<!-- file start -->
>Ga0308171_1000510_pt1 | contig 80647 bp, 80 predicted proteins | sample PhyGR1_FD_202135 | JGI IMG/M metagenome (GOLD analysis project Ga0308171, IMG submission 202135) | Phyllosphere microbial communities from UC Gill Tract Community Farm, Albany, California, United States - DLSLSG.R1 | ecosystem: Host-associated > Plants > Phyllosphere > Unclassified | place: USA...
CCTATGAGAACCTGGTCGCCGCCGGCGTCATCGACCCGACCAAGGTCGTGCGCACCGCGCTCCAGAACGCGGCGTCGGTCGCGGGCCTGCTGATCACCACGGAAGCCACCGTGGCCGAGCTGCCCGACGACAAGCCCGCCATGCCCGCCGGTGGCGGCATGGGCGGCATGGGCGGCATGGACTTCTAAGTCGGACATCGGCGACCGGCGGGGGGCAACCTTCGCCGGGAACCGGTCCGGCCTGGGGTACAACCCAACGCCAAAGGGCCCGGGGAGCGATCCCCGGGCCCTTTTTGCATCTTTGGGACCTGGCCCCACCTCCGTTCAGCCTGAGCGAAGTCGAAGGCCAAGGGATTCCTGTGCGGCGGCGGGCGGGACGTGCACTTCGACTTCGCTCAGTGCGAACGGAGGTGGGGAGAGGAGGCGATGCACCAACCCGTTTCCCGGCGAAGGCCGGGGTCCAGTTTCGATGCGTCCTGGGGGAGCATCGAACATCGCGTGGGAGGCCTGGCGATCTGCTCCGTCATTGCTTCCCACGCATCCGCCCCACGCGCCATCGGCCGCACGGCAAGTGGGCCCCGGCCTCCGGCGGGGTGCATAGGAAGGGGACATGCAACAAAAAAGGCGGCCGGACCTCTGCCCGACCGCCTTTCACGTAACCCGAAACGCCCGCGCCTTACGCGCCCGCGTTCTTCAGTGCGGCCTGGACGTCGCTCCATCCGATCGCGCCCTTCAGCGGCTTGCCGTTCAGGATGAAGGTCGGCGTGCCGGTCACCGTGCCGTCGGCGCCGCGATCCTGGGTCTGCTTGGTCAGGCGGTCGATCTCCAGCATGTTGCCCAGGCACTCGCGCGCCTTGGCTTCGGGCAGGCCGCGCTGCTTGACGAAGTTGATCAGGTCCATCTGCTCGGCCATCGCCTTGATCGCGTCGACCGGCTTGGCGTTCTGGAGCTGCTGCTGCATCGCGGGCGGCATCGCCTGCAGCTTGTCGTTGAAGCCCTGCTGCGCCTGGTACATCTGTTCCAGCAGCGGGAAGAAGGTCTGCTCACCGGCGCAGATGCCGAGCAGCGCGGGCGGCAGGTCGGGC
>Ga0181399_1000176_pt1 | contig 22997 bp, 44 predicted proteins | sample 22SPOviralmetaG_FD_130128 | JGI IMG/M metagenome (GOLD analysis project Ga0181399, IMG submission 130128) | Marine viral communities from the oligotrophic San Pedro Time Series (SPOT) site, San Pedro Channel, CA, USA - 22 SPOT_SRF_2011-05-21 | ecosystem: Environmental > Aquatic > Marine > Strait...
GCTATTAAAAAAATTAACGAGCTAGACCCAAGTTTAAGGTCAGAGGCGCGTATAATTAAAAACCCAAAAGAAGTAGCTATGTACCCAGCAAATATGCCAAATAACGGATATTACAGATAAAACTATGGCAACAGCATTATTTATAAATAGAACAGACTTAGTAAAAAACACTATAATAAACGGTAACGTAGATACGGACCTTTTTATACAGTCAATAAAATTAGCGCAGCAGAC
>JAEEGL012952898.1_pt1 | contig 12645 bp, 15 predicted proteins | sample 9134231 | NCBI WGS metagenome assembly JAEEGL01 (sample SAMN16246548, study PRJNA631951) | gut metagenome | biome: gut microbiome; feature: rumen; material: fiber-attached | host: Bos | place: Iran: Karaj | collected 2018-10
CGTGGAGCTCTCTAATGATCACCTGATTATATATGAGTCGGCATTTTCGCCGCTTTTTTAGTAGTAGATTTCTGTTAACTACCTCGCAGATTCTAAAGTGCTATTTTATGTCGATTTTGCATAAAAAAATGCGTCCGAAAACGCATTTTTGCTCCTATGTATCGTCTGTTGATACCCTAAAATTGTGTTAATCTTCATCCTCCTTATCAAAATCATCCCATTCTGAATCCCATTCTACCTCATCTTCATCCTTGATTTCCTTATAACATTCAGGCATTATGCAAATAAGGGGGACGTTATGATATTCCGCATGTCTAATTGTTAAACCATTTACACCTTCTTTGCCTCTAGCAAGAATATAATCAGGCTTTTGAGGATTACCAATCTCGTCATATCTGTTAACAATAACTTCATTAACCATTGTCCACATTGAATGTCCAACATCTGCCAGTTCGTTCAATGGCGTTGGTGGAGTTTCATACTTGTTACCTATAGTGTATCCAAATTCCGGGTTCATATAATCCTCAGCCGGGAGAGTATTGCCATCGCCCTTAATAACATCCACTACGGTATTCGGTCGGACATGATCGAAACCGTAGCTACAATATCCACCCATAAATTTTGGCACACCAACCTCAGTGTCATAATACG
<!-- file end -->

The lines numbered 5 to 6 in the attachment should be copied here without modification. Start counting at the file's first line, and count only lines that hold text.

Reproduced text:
>JAEEGL012952898.1_pt1 | contig 12645 bp, 15 predicted proteins | sample 9134231 | NCBI WGS metagenome assembly JAEEGL01 (sample SAMN16246548, study PRJNA631951) | gut metagenome | biome: gut microbiome; feature: rumen; material: fiber-attached | host: Bos | place: Iran: Karaj | collected 2018-10
CGTGGAGCTCTCTAATGATCACCTGATTATATATGAGTCGGCATTTTCGCCGCTTTTTTAGTAGTAGATTTCTGTTAACTACCTCGCAGATTCTAAAGTGCTATTTTATGTCGATTTTGCATAAAAAAATGCGTCCGAAAACGCATTTTTGCTCCTATGTATCGTCTGTTGATACCCTAAAATTGTGTTAATCTTCATCCTCCTTATCAAAATCATCCCATTCTGAATCCCATTCTACCTCATCTTCATCCTTGATTTCCTTATAACATTCAGGCATTATGCAAATAAGGGGGACGTTATGATATTCCGCATGTCTAATTGTTAAACCATTTACACCTTCTTTGCCTCTAGCAAGAATATAATCAGGCTTTTGAGGATTACCAATCTCGTCATATCTGTTAACAATAACTTCATTAACCATTGTCCACATTGAATGTCCAACATCTGCCAGTTCGTTCAATGGCGTTGGTGGAGTTTCATACTTGTTACCTATAGTGTATCCAAATTCCGGGTTCATATAATCCTCAGCCGGGAGAGTATTGCCATCGCCCTTAATAACATCCACTACGGTATTCGGTCGGACATGATCGAAACCGTAGCTACAATATCCACCCATAAATTTTGGCACACCAACCTCAGTGTCATAATACG